HC Deb 12 March 1912 vol 35 cc1058-9W

asked the Chancellor of the Exchequer whether he is aware that the proprietor of the Thatched House Hotel, Epping, recently appealed to the Commissioners of Excise and Customs against the assessment of his property for Inhabited House Duty, on the grounds that the gross value as fixed by the local Commissioner of Taxes exceeds by £25 the gross value as determined by the Assessment Committee for Poor Law purposes; that the Commissioners of Excise and Customs, in a letter dated 3rd February, 1912, declined to reduce the value for Inhabited House Duty to the Poor Law basis, and insisted (in effect) upon regarding the motor garage, stables, loose boxes, etc., as part of the licensed premises, although alcoholic liquor is neither stored, sold, nor consumed therein; whether, having regard to Section 4 of the Finance Act, 1911, it is proposed to treat the stabling of horses and the storage of motor cars as identical with, and not ancillary to, the business of a licensed trader in alcoholic liquors; and whether he will direct that the Commissioners of Excise and Customs be requested to revise their decision and redress the grievance of which the appellant complains?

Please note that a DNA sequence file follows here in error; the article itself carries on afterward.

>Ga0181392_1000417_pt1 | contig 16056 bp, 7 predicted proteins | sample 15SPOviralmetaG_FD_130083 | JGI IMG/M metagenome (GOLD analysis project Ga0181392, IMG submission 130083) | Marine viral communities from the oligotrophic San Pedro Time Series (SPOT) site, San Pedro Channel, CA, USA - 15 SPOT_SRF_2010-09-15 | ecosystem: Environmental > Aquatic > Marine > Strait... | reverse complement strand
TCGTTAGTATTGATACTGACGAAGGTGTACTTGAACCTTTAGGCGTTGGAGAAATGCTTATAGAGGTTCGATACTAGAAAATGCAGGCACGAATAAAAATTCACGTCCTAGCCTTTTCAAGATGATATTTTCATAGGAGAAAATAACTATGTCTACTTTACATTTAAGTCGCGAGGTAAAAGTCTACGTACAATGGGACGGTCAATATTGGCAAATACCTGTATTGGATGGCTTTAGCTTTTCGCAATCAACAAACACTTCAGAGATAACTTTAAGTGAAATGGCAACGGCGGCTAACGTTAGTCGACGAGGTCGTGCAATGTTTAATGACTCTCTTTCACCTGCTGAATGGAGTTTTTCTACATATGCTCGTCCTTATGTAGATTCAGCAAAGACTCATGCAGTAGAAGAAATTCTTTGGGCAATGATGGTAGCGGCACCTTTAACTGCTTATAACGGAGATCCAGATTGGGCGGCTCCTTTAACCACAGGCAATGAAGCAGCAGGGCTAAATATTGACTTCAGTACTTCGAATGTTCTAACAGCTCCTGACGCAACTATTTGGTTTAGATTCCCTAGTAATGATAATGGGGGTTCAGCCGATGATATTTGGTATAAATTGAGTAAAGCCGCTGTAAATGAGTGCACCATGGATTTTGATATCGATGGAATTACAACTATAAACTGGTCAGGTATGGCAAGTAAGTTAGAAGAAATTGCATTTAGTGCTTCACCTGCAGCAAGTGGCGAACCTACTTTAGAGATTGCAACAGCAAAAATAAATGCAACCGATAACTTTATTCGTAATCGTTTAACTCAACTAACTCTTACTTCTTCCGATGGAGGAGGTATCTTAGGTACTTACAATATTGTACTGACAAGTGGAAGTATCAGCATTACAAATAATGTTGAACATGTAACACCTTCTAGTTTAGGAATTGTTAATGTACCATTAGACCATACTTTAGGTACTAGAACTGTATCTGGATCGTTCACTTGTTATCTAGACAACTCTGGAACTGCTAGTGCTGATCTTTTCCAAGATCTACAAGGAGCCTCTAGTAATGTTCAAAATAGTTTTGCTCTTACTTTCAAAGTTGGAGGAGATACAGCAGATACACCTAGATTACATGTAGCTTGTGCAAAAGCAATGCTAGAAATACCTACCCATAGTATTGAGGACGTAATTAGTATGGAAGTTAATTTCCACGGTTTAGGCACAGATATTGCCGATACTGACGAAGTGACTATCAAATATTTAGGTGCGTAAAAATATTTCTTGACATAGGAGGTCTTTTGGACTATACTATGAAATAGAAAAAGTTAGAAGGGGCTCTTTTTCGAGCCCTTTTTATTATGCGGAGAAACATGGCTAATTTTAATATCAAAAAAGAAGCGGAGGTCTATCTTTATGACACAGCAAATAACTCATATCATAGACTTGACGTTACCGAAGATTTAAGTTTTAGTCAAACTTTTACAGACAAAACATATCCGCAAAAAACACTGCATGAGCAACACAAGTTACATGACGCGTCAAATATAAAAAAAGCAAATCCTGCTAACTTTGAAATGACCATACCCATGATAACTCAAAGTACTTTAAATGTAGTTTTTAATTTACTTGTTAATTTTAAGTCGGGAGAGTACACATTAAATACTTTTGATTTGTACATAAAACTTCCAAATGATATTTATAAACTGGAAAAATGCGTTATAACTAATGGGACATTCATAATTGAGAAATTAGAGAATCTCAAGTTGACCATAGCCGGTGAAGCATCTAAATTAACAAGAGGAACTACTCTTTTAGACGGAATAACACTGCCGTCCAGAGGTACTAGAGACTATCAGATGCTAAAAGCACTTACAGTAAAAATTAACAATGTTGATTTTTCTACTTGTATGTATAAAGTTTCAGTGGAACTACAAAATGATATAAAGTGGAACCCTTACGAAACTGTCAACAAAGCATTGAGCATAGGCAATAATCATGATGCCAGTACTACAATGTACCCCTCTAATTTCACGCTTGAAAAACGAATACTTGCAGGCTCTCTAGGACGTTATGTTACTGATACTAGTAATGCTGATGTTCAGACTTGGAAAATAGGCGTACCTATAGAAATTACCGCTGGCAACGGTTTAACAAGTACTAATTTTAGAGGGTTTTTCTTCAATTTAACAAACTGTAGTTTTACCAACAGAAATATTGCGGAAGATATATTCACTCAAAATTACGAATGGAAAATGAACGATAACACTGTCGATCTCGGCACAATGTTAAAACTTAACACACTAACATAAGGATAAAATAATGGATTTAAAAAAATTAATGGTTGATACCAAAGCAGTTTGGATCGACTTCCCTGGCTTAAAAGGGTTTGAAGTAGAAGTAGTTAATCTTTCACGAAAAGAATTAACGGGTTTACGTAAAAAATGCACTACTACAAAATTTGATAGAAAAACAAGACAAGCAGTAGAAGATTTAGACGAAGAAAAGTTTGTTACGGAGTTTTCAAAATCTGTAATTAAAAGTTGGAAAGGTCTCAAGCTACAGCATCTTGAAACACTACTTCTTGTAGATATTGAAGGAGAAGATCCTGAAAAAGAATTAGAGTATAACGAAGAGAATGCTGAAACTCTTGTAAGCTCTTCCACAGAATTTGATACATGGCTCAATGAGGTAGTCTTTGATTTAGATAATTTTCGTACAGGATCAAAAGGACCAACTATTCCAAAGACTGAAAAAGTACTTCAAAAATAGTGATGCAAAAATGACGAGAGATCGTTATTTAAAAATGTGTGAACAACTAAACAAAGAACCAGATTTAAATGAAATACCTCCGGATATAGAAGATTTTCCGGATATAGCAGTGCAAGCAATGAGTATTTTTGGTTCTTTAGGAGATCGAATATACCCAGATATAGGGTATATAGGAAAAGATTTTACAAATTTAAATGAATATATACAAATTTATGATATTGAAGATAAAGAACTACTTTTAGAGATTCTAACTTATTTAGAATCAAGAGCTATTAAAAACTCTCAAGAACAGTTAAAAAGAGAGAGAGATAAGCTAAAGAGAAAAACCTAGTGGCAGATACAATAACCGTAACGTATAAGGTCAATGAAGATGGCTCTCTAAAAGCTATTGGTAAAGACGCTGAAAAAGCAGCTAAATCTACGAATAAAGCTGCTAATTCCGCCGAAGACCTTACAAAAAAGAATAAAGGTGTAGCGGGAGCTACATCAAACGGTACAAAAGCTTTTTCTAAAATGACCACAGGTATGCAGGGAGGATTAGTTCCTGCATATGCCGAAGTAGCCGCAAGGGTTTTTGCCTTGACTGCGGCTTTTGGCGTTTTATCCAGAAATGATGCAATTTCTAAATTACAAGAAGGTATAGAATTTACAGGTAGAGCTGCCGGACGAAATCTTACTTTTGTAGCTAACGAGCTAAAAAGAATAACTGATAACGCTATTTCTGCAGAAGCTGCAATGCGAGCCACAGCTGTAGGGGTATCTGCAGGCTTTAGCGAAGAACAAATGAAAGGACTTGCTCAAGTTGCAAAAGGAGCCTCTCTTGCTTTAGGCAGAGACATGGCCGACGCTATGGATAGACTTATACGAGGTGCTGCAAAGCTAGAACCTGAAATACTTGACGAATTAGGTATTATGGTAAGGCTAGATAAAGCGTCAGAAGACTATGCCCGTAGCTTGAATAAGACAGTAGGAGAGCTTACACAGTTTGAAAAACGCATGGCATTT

The Commissioners of Customs and Excise have nothing to do with assessments to Inhabited House Duty. These assessments are made by the local Commissioners of Taxes, to whom any appeal for reduction should be addressed. An application was recently made, under Section 4 of the Finance Act, 1911, to the Commissioners of Customs and Excise by the licence holder of the Thatched House Hotel, Epping, for reduction of the Duty on his licence on the ground that the stables, etc., included in the assessment were quite distinct from the hotel. According to the information furnished to the Commissioners it appears that the stables, motor garage, etc., are within the hotel yard, and are ordinarily used by persons resorting, to the licensed premises. In these circumstances the Commissioners decided that the annual value of the stables should be taken into account for the purpose of charging the duty on the licence, and upon the facts before me I see no reason for interfering with their decison. With regard to the definition of premises in Section 4 of the Finance Act, 1911, I would refer the right hon. Gentleman to the Debates when that Section was under consideration, from which he will see that it was made clear that for the purpose of the charge of Licence Duty stables normally associated with the carrying on of the business of a trader in liquors would not be excluded from the area of the premises in which the trade is carried on.